The sum of just the first two terms, by the way, is 1½. Glancing ahead at the answers, we should already be able to rule out A, B, and C at this point. The terms never go negative, so the only question is whether the sum of the first six terms takes us above 2 or not.

The sum of the first six terms can be written this way:

$$Sum = 1/1! + 1/2! + 1/3! + 1/4! + 1/5! + 1/6!$$
$$= 1 + 1/2 + 1/6 + 1/24 + 1/120 + 1/720$$

Given how quickly the fractions shrink, we might guess at this point that the sum does not go above 2. However, we can make sure of this guess. Leaving out the first two terms (the 1 and the ½), we can just figure out the sum of the last four terms:

$$1/6 + 1/24 + 1/120 + 1/720$$
$$= 1/6(1 + 1/4 + 1/20 + 1/120)$$
$$= 1/6(120/120 + 30/120 + 6/120 + 1/120)$$
$$= 1/6(157/120)$$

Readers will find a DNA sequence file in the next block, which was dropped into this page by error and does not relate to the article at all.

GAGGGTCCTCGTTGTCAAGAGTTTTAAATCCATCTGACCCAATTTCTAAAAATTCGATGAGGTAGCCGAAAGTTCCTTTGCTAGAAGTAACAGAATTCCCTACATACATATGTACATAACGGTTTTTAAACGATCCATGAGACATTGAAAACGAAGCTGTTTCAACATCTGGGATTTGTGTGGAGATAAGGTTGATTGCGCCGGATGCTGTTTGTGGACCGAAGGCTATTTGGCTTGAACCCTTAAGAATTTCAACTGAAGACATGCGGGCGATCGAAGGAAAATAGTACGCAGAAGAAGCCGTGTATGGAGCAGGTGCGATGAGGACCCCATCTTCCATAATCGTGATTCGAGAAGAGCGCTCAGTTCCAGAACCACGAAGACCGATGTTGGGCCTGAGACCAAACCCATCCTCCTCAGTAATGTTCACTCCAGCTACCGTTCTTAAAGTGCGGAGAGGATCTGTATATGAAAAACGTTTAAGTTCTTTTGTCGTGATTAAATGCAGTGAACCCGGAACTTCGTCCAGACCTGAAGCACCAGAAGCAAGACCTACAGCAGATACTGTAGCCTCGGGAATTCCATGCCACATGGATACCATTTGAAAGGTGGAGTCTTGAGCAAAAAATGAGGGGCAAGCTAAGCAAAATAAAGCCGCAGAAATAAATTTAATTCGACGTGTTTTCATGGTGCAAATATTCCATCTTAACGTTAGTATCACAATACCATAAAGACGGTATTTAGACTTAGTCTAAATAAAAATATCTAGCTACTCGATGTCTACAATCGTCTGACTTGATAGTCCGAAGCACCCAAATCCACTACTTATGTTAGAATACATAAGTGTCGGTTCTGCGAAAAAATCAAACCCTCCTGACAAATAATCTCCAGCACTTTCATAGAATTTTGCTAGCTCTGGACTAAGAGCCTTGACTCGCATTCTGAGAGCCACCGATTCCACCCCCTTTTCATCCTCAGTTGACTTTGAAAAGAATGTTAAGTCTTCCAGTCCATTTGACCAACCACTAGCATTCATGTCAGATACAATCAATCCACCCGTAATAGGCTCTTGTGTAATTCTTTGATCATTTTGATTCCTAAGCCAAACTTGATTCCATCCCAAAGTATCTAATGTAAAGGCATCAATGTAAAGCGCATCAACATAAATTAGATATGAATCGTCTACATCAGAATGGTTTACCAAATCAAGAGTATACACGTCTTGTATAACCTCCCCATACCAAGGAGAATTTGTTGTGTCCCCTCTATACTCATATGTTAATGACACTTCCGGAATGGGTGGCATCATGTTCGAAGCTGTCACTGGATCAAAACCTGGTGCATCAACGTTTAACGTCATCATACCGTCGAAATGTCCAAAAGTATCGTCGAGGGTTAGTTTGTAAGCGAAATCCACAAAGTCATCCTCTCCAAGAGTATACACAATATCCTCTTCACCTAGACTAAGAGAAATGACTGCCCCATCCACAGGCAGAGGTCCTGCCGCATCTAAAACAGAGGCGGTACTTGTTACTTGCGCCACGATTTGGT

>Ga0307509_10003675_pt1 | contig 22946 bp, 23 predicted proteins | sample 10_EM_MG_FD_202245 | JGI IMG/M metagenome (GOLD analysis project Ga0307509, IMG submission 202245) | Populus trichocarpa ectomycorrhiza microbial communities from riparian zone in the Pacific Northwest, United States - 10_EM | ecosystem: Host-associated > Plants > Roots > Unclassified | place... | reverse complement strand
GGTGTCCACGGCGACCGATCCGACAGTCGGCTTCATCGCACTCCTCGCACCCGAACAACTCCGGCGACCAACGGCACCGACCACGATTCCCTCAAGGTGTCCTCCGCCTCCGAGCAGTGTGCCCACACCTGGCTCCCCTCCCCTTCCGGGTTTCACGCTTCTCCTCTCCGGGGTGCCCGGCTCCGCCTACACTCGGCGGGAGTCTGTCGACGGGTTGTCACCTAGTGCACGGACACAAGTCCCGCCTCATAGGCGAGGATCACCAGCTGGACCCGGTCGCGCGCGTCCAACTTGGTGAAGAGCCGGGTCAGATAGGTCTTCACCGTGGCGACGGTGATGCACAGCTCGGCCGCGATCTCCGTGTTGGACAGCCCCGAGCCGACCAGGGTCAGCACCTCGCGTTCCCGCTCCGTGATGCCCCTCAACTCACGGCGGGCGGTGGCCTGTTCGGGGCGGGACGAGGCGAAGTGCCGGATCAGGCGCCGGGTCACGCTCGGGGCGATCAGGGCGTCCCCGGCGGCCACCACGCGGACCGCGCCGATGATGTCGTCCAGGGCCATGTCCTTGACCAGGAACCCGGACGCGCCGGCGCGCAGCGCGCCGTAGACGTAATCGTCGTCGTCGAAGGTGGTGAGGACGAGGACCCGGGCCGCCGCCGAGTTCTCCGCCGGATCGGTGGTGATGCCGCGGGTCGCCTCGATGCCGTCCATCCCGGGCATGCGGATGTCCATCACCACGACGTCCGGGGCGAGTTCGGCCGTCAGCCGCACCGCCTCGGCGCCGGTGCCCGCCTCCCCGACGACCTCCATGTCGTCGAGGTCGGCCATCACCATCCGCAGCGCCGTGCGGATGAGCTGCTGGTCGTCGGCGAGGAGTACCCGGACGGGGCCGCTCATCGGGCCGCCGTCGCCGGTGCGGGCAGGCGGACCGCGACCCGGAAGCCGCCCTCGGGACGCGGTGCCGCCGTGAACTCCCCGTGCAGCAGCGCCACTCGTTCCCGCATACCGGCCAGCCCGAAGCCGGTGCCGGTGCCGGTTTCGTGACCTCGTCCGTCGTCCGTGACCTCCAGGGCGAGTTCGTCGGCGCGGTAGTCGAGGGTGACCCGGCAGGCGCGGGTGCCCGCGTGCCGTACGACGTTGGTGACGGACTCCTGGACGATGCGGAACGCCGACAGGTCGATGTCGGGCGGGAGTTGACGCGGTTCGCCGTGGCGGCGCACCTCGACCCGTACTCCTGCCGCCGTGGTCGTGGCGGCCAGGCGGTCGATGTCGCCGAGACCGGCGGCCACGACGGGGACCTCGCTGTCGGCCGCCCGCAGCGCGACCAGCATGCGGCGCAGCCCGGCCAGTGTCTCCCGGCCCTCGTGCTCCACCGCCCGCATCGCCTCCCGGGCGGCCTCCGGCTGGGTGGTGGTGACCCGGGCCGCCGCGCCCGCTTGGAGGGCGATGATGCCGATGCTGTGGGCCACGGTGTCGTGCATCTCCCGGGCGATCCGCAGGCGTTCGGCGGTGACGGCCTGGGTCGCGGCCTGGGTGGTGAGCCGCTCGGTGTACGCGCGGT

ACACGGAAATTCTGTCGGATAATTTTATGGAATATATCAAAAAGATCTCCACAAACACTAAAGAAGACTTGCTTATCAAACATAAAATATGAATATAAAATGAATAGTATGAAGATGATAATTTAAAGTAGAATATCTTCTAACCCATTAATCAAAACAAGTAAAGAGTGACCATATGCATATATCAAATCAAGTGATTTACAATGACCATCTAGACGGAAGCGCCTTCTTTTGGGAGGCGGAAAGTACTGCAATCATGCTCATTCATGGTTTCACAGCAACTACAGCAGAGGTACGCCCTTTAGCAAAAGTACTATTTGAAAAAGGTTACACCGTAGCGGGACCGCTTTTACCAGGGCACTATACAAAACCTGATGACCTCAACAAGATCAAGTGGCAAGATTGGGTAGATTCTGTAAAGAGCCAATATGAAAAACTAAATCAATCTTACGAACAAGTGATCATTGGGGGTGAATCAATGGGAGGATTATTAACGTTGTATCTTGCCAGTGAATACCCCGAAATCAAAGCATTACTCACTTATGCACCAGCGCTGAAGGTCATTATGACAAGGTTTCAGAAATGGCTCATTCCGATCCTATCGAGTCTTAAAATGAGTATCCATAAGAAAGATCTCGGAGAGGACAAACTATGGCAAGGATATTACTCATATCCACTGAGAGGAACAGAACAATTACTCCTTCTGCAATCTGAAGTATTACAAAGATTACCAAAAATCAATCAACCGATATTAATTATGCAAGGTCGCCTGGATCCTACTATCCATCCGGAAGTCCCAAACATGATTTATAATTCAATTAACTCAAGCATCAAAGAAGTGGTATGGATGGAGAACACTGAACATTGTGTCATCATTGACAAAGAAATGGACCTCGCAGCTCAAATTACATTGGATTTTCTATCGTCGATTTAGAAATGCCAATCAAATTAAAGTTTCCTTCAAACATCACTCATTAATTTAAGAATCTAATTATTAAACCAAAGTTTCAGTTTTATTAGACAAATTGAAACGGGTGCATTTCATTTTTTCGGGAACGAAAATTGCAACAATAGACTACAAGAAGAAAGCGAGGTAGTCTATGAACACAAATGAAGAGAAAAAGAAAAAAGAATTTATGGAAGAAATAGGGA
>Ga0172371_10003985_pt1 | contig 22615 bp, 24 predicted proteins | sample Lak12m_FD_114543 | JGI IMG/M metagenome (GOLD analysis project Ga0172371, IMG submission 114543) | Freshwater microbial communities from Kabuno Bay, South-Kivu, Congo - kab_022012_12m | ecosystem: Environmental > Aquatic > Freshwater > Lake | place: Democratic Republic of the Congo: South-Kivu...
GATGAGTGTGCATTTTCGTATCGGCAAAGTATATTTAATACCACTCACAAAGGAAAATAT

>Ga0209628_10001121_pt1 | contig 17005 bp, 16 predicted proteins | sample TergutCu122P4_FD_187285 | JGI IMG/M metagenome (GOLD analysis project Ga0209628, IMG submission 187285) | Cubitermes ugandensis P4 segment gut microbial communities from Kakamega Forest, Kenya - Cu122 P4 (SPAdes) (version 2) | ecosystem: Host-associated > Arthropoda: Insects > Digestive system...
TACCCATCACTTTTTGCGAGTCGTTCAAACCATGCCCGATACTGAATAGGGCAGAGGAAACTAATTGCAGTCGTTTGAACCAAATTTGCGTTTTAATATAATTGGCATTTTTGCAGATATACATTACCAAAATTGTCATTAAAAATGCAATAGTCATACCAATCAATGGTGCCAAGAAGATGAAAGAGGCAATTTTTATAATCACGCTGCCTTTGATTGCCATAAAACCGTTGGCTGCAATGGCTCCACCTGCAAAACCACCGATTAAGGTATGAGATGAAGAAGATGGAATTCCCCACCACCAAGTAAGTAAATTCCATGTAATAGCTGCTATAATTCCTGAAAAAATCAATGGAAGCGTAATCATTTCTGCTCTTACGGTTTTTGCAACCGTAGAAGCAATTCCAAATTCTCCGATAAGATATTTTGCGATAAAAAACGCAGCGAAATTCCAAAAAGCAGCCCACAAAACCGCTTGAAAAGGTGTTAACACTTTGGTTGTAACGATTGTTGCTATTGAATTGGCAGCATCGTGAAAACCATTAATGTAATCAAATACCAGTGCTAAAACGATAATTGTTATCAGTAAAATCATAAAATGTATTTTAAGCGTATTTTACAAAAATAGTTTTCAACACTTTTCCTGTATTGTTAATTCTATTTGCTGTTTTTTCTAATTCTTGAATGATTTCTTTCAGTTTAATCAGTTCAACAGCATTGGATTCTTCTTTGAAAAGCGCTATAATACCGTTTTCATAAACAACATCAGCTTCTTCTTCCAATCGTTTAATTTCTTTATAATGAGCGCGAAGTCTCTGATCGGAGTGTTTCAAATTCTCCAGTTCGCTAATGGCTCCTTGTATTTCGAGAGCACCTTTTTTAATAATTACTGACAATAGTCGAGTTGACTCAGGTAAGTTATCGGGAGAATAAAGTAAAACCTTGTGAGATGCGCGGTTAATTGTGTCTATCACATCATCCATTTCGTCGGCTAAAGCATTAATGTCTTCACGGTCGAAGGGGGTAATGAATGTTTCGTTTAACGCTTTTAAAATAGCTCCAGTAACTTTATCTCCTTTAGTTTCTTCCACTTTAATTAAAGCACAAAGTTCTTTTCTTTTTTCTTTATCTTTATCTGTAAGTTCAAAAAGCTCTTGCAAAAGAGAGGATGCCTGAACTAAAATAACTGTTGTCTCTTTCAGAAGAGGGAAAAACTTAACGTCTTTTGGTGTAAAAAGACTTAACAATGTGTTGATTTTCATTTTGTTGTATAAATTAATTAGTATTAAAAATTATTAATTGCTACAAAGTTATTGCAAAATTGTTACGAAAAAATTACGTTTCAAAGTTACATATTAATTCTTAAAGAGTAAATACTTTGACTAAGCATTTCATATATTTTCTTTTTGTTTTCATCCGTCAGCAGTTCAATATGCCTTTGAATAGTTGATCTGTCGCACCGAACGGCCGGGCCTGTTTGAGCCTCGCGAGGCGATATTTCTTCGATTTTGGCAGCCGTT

$$= 157/720$$,

which is definitely less than 1/2. (If it were above 1/2, then the sum of the first six terms would be greater than 2.)

Thus, the sum of the first six terms is between 1½ and 2.

The correct answer is D.
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Re: For all positive integers n, the nth term in sequence S_n is defined  [#permalink]

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Bunuel wrote:
For all positive integers n, the nth term in sequence $$S_n$$ is defined as follows:

$$S_n = (n!)^{-1}$$

The sum of the first six terms of $$S_n$$ is

(A) between 0 and ½
(B) between ½ and 1
(C) between 1 and 1½
(D) between 1½ and 2
(E) greater than 2

Kudos for a correct solution.

S(1) = 1

S(2) = 1/2

S(3) = 1/6

S(4) = 1/24

S(5) = 1/120

S(6) = 1/720

Adding together the first 3 terms, we have 6/6 + 3/6 + 1/6 = 10/6 = 5/3 = 1 2/3.

Since 1/24 + 1/120 + 1/720 = 30/720 + 6/720 + 1/720 = 37/720 < 1/3, we see that the sum of the first six terms is between 1.5 and 2.

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See why Target Test Prep is the top rated GMAT quant course on GMAT Club. Read Our Reviews Re: For all positive integers n, the nth term in sequence S_n is defined   [#permalink] 22 Feb 2019, 16:33
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# For all positive integers n, the nth term in sequence S_n is defined